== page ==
Yet the workout is the same, only the mindset is different. But it's a huge difference.

    "I feel like I don't know what's wrong, and I don't know if it will ever go away.' Defeatist, and 'upstream.'

    "I had one full good day today!" 'Downstream', building towards recovery.

    "Nothing ever works for this. Everything I try ends up failing." Defeatist. Upstream.

    "TMS makes perfect sense, my doctor already told me I'm fine otherwise, and my body can and wants to heal itself.' Downstream.


    In the midst of anxiety/depression, this can be difficult to do, but it is possible. When I'd have a bad day (even after a good week!) I'd feel totally defeated/deflated, when in reality I was still making progress. So I learned to look back on some journal entries just to stay confident with how far I'd come.

    I hope this helps, and I hope you are doing better.

    This is my busiest time of year, but I am checking in from time to time, so I hope to read some updates soon.
     
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  4. tgirl

    tgirl Well known member


    RogueWave, thank you so much for asking how I am doing - so thoughtful.

    I’d like to say I’m 100 percent, but that wouldn’t be true, not yet anyway. Recently I spoke with my doctor and he said in his tactful way, that I tend to obsess and that Zoloft might be worth a try. I took it for nine days and began to obsess about symptoms I thought I was getting from the the drug. Lol. He remarked that it didn’t sound like a good fit for me and that he could recommend something else. I’ve put that on hold. Talking to him reconfirmed that he feels I’m fine (reassurance seeking). I asked him what I should do, and his answer was “ You’re healthy, meditate”. Lol.

    My mindset is definitely better these days. I used to feel panicky about my symptoms almost all the time. Now I force my mind to think of a few positive things about my situation and try to move on, when possible. Unfortunately, I can let my mind wallow in the ‘what ifs’ if I’m not careful. And probably due to my obsessive nature I tend to revert back to googling (not nasty sites, just benign TMS sites), and once in awhile I read posts that I can’t unsee; then I’m back to worrying and ruminating. I suppose I find nerve type symptoms the scariest; although, I have read a number of wonderful success stories as well. I have them jotted down on paper so that I can refer to them during low points.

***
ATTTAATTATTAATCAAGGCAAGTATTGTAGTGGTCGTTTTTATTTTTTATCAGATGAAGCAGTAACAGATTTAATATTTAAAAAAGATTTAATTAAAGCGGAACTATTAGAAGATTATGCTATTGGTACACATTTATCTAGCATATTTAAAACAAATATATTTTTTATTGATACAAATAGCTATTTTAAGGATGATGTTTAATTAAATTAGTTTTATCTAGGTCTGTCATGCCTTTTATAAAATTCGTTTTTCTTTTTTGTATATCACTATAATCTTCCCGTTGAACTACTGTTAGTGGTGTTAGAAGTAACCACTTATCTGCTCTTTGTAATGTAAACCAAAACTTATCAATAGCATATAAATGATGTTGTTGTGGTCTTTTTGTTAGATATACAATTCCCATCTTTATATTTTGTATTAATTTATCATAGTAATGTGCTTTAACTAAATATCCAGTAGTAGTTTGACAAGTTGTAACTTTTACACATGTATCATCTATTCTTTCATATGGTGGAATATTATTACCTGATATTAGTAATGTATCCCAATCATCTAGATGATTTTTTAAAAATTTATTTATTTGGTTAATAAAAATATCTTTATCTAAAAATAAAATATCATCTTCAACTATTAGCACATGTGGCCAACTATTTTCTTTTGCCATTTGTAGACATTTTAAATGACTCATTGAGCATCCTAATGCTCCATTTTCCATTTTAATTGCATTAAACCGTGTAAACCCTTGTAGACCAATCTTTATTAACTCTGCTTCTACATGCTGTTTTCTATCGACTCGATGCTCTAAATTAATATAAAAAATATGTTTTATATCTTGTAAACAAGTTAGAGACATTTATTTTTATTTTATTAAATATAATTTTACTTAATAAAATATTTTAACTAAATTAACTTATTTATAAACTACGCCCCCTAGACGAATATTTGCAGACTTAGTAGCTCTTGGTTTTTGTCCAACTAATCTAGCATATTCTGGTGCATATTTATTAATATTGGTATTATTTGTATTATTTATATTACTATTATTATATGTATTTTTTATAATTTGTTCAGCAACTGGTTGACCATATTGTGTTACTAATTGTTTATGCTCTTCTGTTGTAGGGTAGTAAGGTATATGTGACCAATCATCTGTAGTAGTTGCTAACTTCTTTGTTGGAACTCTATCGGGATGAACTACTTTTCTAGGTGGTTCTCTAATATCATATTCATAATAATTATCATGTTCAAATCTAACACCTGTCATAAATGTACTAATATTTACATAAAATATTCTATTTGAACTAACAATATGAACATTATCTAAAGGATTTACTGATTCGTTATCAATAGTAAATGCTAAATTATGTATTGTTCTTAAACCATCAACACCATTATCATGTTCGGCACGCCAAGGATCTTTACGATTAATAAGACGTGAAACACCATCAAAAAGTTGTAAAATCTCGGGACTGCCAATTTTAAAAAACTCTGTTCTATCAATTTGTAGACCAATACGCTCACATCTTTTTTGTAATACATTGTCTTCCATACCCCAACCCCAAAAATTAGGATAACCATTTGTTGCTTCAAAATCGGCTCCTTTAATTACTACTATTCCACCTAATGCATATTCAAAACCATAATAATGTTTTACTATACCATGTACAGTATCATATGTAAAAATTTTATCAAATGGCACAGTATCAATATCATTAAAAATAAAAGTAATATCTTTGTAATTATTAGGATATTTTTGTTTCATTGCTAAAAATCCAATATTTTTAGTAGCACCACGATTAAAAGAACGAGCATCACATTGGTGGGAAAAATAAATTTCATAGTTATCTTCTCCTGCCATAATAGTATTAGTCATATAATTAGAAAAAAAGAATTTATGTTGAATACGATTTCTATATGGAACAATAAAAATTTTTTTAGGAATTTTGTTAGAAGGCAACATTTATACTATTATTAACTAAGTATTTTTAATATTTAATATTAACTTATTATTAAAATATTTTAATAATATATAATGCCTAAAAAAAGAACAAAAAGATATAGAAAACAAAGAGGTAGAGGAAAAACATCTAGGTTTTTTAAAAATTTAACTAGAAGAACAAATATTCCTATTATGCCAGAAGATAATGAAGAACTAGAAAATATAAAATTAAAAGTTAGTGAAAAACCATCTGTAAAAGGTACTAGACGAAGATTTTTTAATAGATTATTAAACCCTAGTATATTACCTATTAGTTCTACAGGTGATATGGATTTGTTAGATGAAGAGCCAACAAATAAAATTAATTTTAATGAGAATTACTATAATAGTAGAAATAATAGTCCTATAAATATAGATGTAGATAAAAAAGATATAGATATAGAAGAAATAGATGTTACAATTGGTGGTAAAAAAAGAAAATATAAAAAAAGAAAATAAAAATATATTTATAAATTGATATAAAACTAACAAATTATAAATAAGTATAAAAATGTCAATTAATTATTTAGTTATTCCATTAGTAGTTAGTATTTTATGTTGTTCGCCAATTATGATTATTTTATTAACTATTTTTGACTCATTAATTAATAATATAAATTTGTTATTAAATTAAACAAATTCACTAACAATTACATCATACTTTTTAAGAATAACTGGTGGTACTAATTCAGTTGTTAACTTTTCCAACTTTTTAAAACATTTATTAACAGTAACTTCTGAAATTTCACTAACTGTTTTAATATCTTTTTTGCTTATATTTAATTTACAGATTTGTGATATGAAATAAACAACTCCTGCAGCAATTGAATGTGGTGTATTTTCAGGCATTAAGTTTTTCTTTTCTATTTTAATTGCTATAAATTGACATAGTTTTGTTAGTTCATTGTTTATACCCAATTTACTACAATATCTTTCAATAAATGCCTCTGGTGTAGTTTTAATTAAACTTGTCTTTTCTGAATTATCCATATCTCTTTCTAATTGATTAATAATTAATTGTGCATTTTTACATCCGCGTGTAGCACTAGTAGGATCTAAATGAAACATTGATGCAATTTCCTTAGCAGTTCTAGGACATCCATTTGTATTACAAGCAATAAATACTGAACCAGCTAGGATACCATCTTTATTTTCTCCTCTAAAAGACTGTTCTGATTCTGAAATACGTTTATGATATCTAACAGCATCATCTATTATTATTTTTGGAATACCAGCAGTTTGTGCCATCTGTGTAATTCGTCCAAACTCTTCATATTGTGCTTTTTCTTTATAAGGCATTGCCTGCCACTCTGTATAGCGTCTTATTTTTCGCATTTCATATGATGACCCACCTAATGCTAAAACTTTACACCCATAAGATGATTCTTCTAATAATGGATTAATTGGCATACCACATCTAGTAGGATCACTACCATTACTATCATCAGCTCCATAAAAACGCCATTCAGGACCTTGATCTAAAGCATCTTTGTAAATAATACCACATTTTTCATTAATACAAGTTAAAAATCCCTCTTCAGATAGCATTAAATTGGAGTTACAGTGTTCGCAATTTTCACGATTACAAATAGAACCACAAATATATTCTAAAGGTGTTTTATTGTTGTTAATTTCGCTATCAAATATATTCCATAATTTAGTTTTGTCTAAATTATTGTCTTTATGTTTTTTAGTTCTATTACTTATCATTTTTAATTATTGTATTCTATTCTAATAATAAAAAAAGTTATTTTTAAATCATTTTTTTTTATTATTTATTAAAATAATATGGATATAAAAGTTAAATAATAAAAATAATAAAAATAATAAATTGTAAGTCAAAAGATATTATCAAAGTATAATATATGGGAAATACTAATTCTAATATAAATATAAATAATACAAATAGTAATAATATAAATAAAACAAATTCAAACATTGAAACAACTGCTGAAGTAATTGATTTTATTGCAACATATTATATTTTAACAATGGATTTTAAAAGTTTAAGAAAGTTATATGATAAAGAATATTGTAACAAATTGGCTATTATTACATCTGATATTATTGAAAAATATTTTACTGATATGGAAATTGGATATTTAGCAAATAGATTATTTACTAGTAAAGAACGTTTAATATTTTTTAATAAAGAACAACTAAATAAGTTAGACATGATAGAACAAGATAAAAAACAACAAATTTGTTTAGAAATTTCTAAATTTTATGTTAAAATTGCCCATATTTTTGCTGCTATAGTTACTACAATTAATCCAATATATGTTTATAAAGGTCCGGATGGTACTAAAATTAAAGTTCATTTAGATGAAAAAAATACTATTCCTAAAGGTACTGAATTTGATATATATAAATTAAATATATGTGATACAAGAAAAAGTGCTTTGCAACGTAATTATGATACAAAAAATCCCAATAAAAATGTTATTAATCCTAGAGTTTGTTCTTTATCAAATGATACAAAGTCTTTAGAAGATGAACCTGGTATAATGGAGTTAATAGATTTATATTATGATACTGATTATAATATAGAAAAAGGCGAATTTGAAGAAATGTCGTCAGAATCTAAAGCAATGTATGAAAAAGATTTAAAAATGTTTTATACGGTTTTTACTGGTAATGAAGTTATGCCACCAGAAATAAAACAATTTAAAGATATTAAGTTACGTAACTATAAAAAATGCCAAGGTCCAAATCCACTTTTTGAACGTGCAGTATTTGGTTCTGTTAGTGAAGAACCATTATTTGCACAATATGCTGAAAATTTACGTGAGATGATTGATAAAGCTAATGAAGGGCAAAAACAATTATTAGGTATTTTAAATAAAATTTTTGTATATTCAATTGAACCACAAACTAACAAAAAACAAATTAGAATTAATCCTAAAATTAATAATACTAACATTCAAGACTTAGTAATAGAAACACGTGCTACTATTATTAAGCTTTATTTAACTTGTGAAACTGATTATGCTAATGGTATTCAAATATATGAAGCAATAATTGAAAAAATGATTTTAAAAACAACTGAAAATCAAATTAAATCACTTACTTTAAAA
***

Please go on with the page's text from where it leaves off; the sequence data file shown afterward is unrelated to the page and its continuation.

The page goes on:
I’ve had many bizarre symptoms in the past that went away, and some of them I had dealt with for quite awhile as well. They are all totally gone now. Classic TMS.

    As well, I suppose it depends on a person’s take on TMS. I feel in my case, I may have gotten myself into a vicious loop, over sensitized my nervous system and now my body is used to this way of being. But having said this, I have times during the day when I feel totally normal and happy. I think for me TMS isn’t as much about repressed emotions as it is about over sensitization and a learned way of reacting. Yes, I had an extremely anxious upbringing etc., but honestly I think I’ve dealt with my past, and I know what my current stressors are (one being pretty large). I need my body to rewire, so to speak, and I’m working on it - some days are better than others. My body will catch up at one point.

    The reason it has taken so long for my attitude adjustment is that this positive, non-panicky way of thinking is pretty new for me (over the last few months), and if a person has reacted a certain way for years, it could take longer to undo the Gordian knot. Instead of getting angry about my situation I feel that there is an end in sight. Maybe in the past I thought I was doomed, and I don’t know how anyone can feel hopeful or get better with that mindset.

    One question - is the general consensus that central sensitization can be reversed? (I haven’t been diagnosed with that or anything else, but just wondering).